Metro Council members are questioning a bill introduced by Mayor Karl Dean and his administration that critics say would give too much power to the mayor’s office in determining what companies receive tax incentives in return for creating jobs.

But Metro Finance Director Richard Riebeling contends the proposal has been clouded by “misinformation,” while acknowledging the administration hasn’t “done a good job explaining the reasons behind it.” The real goal, he said, is to give Metro another tool to boost economic and community development in Davidson County.

Either way, the bill is set for a deferral at Tuesday’s council meeting at the request of Dean’s administration. The council had been slated to consider the bill on the second of three votes Tuesday. Riebeling, attending Monday’s meeting of the council’s Budget and Finance Committee meeting, said the ordinance would be reintroduced in January.

At issue is the way Metro offers economic and community development incentive grants for companies willing to relocate to or expand in Nashville. The incentive program, enacted by Metro in 1999 to lure Dell Computer Corp. to the area, is available to corporate headquarters that would bring 1,000 jobs within five years or a technology firm that would bring 2,000 jobs during that same timeframe, according to a legal analysis supplied by council attorney Jon Cooper. The grant’s dollar figure is capped at $500 annually per each full-time equivalent employee of the company.

Currently these types of grants, Cooper’s analysis reads, are paid to Metro’s Industrial Development Board, which uses the funds to “acquire, improve [and] maintain” property to benefit a private company. The board administers the grants, and the council must sign off on the agreements.

The new bill, however, would charge the mayor’s office of economic development, instead of the Industrial Development Board, with administering such grants. Alexia Poe currently leads the office. The council would still be required to authorize grants.

“In my opinion, this is like writing a blank check and giving it to the administration so they can hand out this money at will,” Metro Councilman Michael Craddock said. “We need checks and balances.”

But the scope of the bill goes further. It would also increase the number of companies eligible for the grant by lowering the job creation requirement to 500 jobs. Moreover, the ordinance would tweak how Metro signs off on payment-in-lieu-of tax agreements that typically allow companies to enjoy property tax freezes or reductions. Right now, these “PILOT” agreements require three separate votes via an ordinance, but the bill would change the requirement to a single resolution vote.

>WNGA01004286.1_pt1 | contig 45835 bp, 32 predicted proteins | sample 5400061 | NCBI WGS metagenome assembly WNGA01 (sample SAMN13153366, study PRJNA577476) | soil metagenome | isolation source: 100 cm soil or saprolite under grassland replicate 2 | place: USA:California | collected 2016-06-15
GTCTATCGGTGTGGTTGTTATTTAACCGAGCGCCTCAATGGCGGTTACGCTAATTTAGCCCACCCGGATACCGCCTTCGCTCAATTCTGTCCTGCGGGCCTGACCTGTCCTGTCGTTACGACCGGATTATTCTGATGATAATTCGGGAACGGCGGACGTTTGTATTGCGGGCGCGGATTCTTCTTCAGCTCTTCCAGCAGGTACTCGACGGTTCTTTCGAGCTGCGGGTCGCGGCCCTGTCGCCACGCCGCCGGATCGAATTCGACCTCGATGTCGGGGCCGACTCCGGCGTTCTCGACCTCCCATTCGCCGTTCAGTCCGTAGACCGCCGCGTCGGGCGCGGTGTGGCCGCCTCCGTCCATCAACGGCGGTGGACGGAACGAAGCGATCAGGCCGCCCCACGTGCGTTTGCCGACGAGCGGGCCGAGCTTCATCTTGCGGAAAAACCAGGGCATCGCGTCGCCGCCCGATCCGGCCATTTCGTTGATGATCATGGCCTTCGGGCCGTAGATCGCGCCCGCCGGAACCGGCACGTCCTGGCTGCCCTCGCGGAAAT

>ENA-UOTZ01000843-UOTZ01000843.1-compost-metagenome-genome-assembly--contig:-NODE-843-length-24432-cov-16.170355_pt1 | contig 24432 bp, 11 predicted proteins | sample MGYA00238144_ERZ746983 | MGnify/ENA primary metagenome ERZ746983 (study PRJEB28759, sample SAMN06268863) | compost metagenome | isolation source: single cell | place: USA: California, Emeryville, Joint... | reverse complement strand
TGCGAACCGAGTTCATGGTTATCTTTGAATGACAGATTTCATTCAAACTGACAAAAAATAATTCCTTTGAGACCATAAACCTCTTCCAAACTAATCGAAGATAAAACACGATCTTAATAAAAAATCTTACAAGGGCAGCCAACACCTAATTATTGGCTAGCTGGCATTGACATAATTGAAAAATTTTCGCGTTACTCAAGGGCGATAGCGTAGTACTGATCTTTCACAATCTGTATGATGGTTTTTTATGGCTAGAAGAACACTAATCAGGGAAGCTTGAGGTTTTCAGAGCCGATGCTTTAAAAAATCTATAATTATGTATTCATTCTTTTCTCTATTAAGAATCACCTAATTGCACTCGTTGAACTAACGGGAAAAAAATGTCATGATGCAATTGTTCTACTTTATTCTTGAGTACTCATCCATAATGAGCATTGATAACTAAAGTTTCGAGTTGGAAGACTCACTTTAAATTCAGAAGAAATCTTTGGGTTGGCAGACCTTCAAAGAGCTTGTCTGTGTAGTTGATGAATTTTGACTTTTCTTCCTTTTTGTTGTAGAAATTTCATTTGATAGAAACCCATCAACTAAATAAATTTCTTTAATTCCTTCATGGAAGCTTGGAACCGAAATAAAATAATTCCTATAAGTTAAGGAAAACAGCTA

Councilman Rip Ryman has asked the administration to provide an explanation for the bill prior to its second reading.

Riebeling rejects the notion the ordinance would strip power away from the Industrial Development Board.

“There’s just a misinterpretation of what the bill does,” Riebeling told The City Paper. “We’ll just clarify it and go back to the beginning and give everybody an understanding of what we’re doing and who’s behind it.

“The focus is all about creating jobs,” he added. “That’s the only purpose behind it. We think this gives us some more tools to help us recruit businesses to our community. That’s the only purpose behind it. It’s not trying to take any power away from anybody. It’s been completely misrepresented that way.”

Asked for a response to Craddock’s claim that the proposal gives too much power to the mayor’s office, Riebeling said, “That’s just not right.”

“It all has to come to the council for approval,” he said. “I mean, read the bill. It’s real simple. [The bill] doesn’t say that the mayor can decide to give money to people. It says that we come up with a recommendation, and it comes to the council for approval. The mayor has a role. The council has a role. That’s all it does.”

A handful of Industrial Development Board members showed up at Monday’s Budget and Finance Committee meeting to watch from the gallery. Their position seems pretty clear.

“I’m very much opposed to it,” board chair Nick Bailey said afterwards. “What’s accomplished by this bill is reducing the checks and balances and transparency that go into a project of this nature … And after all, we’re talking about giving away tax dollars for companies to come here.

“I have no idea what the reasons for this proposed change are,” he said. “I just think it’s a bad bill. I haven’t heard anybody on the council so far say they think it’s a good bill.”